“If everyone is moving forward together, then success takes care of itself.”
– Henry Ford
The New York Times best-selling authors Adrian Gostick and Chester Elton team up again for another look at our evolving business environment, and this time they focus on the dynamic of team interactions and to what extent that is a driver of success. Backed by compelling statistical data and common sense explanations for the shift in our corporate culture we are seeing, The Best Team Wins isn’t just an ideological look into corporate psychology; it is a savvy manifesto on the root elements of success in a team and what they look like.
Citing an internal study Google did within their own team environments called Project Aristotle, Gostick and Elton give a preview in what is to come in the five disciplines they believe are consistent in every team. Google found that inside their most successful teams were individual contributors who felt safe, who trusted their teammates, who functioned in a clear structure, who found personal meaning in their work, and who believed they were making a difference together.
In other words, as Gostick and Elton put it, “the soft stuff is the hard stuff.” Soft skills and intangibles within a team make the difference. So how do you pin down what it looks like to cultivate that sort of success? They give five guidelines they call disciplines:
Discipline #1: Understanding Generations
It has become a truism that the various generations in the American workforce have vastly different value drivers and needs. With the unprecedented number of them, ranging from Gen Z to the now retiring Boomers, it is trickier than ever for leaders to take into account these different personalities.
Millennials make up the largest part of the working population, coming in at over half of the employee population worldwide today—which is staggering. They crave autonomy less than Boomers and Gen Xers and tend to hope for greater collaboration and recognition within that corporate effort. So set up rituals of recognition, especially for younger works: not because they need to be stroked, but because they need to know they are capturing the vision of the organization. Provide transparency for all, and provide ample learning and professional development opportunities. This will cultivate a culture of growth and life.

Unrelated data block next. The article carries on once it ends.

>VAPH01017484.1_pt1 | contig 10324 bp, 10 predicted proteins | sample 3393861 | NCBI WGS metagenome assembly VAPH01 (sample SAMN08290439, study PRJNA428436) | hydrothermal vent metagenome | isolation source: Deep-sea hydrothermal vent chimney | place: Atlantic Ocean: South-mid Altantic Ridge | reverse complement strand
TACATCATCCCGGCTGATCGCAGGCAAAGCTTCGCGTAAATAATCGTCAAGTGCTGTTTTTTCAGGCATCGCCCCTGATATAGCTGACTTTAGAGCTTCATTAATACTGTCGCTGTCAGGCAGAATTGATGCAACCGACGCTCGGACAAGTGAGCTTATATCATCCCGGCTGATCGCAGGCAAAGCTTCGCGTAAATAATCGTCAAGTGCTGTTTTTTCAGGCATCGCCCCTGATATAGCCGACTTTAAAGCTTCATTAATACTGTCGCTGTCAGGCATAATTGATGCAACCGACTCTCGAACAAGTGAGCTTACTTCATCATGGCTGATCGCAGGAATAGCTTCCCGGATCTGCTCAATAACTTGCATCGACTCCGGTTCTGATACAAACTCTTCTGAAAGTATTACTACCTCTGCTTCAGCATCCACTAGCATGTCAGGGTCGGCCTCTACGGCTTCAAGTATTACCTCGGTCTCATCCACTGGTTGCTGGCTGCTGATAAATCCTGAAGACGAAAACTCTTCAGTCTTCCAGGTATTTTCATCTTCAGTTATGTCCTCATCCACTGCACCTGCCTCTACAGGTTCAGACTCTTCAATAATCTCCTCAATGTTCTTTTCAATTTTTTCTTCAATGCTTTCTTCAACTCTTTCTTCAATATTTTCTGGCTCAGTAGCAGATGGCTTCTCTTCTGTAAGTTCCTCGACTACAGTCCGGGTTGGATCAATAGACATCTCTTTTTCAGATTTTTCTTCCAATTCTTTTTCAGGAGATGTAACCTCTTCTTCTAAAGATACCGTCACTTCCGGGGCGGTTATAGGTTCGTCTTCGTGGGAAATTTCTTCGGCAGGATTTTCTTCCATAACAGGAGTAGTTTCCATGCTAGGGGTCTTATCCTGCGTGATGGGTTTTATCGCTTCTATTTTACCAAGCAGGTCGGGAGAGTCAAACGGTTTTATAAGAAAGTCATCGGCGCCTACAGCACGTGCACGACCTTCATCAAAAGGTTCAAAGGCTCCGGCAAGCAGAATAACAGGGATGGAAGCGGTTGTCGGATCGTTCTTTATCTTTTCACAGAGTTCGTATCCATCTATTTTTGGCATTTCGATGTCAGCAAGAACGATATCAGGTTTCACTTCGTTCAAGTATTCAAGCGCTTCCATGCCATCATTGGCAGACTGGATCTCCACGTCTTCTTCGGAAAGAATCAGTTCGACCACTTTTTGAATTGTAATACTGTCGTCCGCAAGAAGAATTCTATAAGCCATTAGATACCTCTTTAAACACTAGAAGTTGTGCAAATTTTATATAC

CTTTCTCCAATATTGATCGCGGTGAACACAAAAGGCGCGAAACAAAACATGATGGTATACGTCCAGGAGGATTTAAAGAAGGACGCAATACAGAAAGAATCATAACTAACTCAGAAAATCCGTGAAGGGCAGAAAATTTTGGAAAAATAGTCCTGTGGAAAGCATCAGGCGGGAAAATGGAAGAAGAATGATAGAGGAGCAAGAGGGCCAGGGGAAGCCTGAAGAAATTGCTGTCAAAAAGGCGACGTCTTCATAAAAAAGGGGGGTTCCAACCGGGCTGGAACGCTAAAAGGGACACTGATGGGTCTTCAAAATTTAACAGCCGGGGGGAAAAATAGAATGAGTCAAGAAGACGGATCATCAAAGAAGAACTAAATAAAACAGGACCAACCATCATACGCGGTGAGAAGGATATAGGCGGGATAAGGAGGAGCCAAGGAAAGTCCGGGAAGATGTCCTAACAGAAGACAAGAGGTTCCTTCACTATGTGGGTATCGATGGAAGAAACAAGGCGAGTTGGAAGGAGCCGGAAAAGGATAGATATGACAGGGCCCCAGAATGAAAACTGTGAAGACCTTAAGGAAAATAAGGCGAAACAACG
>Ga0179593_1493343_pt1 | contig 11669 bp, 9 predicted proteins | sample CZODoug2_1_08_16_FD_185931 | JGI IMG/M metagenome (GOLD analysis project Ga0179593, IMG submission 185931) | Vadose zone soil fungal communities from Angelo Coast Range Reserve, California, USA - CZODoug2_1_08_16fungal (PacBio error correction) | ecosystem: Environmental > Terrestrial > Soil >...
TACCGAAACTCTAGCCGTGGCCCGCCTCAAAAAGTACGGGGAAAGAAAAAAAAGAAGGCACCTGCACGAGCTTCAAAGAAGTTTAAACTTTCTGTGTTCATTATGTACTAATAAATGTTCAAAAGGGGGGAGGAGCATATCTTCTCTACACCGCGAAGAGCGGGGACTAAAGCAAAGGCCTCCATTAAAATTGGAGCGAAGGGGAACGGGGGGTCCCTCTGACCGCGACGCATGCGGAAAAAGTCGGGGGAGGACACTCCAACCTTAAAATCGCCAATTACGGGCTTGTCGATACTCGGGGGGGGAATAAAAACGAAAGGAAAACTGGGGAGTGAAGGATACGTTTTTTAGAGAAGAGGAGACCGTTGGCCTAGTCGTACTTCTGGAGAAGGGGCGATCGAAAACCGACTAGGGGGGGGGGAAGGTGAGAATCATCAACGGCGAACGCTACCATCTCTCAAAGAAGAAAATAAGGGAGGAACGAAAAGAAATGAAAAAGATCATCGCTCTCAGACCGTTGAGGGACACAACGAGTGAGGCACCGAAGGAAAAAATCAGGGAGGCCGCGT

Discipline #2: Manage to the One
While the name of this discipline is cryptic, it highlights that part of the strength of a team is a leader’s ability to manage the individuality of each person—and then the person next to them. And the person after that. While data has varied in recent years around why employees leave an organization, Gostick and Elton assert that there is compelling data to support that the new reason is a lack of career development.
Considering how cost-effective career development is, it is a no-brainer to explore options for how to help your employees grow. It is also imperative to do what Gostick and Elton call “job sculpting”: tailoring their role and the place they hold in a team to their individual talents and drivers.
Discipline #3: Speed Productivity
It’s every leader’s dream to have a team that works both quickly and efficiently. An essential way for setting the team up for this is to learn the critical skill of integrating new members very quickly. This creates a warm welcome and also mitigates wasted time when onboarding seems to go on for weeks. Recognize whether the hire is a good cultural fit or not, and be willing to spend time with them as they adjust.
Another point Gostick and Elton bring up in speeding up productivity is that MIT had a recent study in which they discovered that frequent contact between team members with as many other members of the team as possible was a high correlate of success. This is groundbreaking! The hierarchical approach that has characterized America has devolved into very narrowly defined “swim lanes,” and Gostick and Elton assure you that your teammates should be collaborating far more.
Discipline #4: Challenge Everything
Given how quickly things change in the current environment, Gostick and Elton believe that healthy debate within a team must be encouraged for growth to take place. They qualify what healthy debate is by describing it as a place of “psychological safety” (a term coined by Amy Edmonson at Harvard Business Review) where employees are less likely to focus on self-protection in pursuing the quest of the greater goal.
They also encourage leaders to decrease the sense of power distance with their employees to make themselves more accessible and to encourage the public airing of questions and potential answers. Encouraging risk taking creates its own sort of magic, as does mutual transparency.
Discipline #5: Don’t Forget Your Customers
The last conscious discipline that the book addresses is that of a tenacious focus on the customer. It is possible to become so consumed with internally focused initiatives that the greater purpose of serving the customer is lost! The writers caution against this and offer the alternative of constantly digging into what your customer profiles are and just simply spending time “out in the wild” with them.
Engaging, encouraging, and practical, The Best Team Wins is a must-read for the data driven and practical leader who wants to know how to guide their team safely through the new corporate culture.